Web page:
• We are pleased to announce that BOb’s Professor Sharon Pickering and Julie Ham have won the 2014 British Journal of Criminology Radzinwicz Memorial Prize for best article titled ‘Hotpants at the border: Sorting sex work from trafficking‘. The prize is awarded by the Journal’s editors to the article they judge to contribute most to the ... Read more
  • BOb’s Associate Professor Leanne Weber has written for the Conversation with comment on the recent border deaths tragedies in the Mediterranean. Following the unprecedented spate of deaths in the Mediterranean, European states have vowed to step up their efforts against people smuggling. However an article by Leanne Weber in The Conversation argues that something vital is ... Read more
  • Introducing the COMPAS and Border Criminologies special blog series on Gender and Migration, with blogs for the series to be posted every Friday until the end of June. BOb PhD candidates Bodean Hedwards and Brandy Cochrane have made blog contributions with a gender focus from their migration research and so has BOb research collaborator Dr Gabriella ... Read more
  • As part of the Monash Criminology Seminar Series 2015, BOb’s Associate Professor Leanne Weber presents: ‘Rethinking Border Control for a Globalizing World’ Tuesday May 12,  from 11-12pm Meeting Room N402, Level 4 Menzies Building, Monash University, Melbourne. In this presentation Leanne will provide an overview of a new edited collection ‘Rethinking Border Control for a Globalizing World’, recently published by Routledge. The intention ... Read more
  • Julie Ham recently submitted her PhD for examination. Her research has examined sex work, migration, citizenship, labour and identity. Julie undertook research in Australia and Canada for her fieldwork interviewing migrant women sex workers in Melbourne and Vancouver. She is now busy working on publications, undertaking research and enjoying this post-submission phase. Submission is a wonderful milestone and we ... Read more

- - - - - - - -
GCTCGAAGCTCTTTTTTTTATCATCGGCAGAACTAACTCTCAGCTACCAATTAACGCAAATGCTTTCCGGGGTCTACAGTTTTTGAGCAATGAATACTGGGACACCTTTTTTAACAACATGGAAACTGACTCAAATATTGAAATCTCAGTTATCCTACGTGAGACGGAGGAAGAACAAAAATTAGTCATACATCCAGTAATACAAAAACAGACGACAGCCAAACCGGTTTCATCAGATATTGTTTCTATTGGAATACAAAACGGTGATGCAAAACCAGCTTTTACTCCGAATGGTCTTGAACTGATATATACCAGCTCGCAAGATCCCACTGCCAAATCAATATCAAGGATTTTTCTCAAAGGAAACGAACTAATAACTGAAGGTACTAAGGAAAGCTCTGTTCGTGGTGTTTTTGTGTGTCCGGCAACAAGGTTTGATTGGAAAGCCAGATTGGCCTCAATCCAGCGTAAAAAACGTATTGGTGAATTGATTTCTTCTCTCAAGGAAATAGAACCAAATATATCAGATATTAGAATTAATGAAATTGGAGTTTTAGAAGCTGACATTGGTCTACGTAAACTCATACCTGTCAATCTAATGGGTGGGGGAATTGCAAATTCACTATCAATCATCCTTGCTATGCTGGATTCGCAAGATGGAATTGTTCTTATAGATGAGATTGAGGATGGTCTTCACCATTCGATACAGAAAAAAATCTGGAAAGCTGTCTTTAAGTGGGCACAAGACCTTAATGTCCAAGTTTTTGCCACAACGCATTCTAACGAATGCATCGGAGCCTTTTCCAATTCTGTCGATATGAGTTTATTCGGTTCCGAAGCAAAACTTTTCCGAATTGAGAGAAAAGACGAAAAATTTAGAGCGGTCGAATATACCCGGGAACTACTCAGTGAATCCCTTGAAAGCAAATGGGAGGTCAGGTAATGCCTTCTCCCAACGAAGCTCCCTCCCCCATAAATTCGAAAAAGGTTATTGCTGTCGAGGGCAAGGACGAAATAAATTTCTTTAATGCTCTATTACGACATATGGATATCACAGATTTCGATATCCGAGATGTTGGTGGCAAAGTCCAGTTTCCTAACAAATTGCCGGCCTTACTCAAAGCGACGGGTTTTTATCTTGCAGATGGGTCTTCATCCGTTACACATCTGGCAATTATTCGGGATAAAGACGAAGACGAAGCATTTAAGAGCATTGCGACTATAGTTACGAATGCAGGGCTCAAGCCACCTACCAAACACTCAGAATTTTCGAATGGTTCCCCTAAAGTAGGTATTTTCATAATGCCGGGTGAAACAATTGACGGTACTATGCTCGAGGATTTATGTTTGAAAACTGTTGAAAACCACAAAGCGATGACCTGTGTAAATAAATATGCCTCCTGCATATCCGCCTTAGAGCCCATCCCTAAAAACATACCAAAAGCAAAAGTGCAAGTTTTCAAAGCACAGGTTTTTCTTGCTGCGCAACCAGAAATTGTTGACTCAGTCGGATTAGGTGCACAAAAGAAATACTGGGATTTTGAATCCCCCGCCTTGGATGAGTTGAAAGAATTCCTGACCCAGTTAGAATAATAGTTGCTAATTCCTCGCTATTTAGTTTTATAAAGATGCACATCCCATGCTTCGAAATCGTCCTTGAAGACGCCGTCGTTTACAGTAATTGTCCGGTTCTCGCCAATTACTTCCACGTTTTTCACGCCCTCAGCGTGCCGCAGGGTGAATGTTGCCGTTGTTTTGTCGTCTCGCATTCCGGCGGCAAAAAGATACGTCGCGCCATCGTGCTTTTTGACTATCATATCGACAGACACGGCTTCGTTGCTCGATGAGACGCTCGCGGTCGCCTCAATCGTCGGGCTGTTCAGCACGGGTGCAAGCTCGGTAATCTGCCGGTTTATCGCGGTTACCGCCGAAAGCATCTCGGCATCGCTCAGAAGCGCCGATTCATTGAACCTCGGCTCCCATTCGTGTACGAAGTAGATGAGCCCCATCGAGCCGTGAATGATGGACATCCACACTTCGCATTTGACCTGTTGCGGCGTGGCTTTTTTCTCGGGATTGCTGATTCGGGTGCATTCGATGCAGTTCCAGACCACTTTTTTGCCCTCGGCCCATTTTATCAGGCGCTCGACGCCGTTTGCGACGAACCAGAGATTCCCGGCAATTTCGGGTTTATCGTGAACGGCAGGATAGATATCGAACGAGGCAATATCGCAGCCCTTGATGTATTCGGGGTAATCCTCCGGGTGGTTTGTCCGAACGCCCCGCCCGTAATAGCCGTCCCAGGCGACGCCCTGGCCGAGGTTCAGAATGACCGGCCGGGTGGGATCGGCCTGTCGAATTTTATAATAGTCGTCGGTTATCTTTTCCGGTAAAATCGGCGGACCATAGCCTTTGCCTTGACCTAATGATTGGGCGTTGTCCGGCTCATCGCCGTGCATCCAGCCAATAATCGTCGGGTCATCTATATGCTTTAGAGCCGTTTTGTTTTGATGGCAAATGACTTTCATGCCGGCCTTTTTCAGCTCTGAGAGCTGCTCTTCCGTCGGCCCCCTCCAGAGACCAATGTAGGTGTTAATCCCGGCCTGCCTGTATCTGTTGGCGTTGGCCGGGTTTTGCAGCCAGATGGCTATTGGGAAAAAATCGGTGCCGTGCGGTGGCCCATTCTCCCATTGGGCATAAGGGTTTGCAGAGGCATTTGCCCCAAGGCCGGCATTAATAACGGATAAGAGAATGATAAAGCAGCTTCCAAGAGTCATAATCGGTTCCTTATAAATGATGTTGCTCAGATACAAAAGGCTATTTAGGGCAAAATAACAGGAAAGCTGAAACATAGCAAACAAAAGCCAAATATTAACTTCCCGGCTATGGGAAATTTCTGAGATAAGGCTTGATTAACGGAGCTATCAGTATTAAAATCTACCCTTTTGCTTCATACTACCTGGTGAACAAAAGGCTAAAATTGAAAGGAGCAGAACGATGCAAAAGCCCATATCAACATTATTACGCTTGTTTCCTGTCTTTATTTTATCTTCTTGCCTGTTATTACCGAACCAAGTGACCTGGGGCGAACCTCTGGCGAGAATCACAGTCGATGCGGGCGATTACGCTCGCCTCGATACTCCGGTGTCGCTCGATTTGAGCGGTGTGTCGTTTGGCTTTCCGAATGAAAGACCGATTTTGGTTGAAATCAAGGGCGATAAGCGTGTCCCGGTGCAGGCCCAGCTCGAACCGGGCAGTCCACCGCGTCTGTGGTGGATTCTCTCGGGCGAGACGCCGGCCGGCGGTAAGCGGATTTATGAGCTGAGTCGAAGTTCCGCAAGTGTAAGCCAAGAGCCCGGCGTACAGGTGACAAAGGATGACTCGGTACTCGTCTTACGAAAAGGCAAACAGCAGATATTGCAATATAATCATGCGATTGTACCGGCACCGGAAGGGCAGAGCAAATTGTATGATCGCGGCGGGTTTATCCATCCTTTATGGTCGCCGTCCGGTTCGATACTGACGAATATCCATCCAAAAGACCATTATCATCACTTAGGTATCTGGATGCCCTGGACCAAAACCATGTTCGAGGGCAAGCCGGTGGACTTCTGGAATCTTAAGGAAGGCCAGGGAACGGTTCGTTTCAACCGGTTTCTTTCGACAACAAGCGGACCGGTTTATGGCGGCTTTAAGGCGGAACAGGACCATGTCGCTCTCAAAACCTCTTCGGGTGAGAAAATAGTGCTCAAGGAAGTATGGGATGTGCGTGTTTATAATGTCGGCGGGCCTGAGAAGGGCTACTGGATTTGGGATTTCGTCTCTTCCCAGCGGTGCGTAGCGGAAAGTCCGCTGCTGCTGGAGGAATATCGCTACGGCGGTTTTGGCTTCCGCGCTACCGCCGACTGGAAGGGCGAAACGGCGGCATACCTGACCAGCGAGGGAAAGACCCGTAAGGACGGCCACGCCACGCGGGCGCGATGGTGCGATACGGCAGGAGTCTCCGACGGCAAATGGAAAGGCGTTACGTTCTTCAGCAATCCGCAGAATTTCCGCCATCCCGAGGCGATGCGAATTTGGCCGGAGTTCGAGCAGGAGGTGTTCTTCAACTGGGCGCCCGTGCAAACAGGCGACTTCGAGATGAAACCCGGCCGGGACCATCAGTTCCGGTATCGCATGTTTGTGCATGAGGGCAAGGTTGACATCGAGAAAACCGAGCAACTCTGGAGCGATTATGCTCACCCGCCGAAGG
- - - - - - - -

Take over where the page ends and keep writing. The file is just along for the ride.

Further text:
• Associate Professor Leanne Weber has just published a new collection in the Routledge Rethinking Globalizations series entitled ‘Rethinking Border Control for a Globalizing World: A Preferred Future’. Containing chapters by leading thinkers from critical criminology, law and political theory, and featuring commentaries by Saskia Sassen, Rainer Bauböck and Nancy Wonders, the book uses an innovative ... Read more
  • Rashid, a Pakistani refugee living in Hong Kong, recently wrote a post for our NGO partners Vision First. Rashid wrote of his experiences living in Hong Kong as a refugee on a very personal level. Life for Rashid is difficult and in a state of disrepair with limited access to opportunities for establishing a protected, ... Read more
  • Boat migrants are increasingly treated as illegals and criminals in political discourse in Australia, whilst procedural borderscapes are simultaneously diminished and recreated in a novel governance-structure to effectively detain such migrants without much public scrutiny. Patrick van Berlo LLM MSc, PhD Candidate at the Institute for Criminal Law & Criminology at Leiden University, the Netherlands, ... Read more
  • In another ploy to ‘stop the boats’, the IOM (International Organisation for Migration) has been targeting the small fry of people smugglers: Indonesian fisherman from poor coastal areas. Using a range of tactics, including merchandise and community events, the tag line is a straightforward one: “I know people smuggling is wrong.” Funded by the Australian ... Read more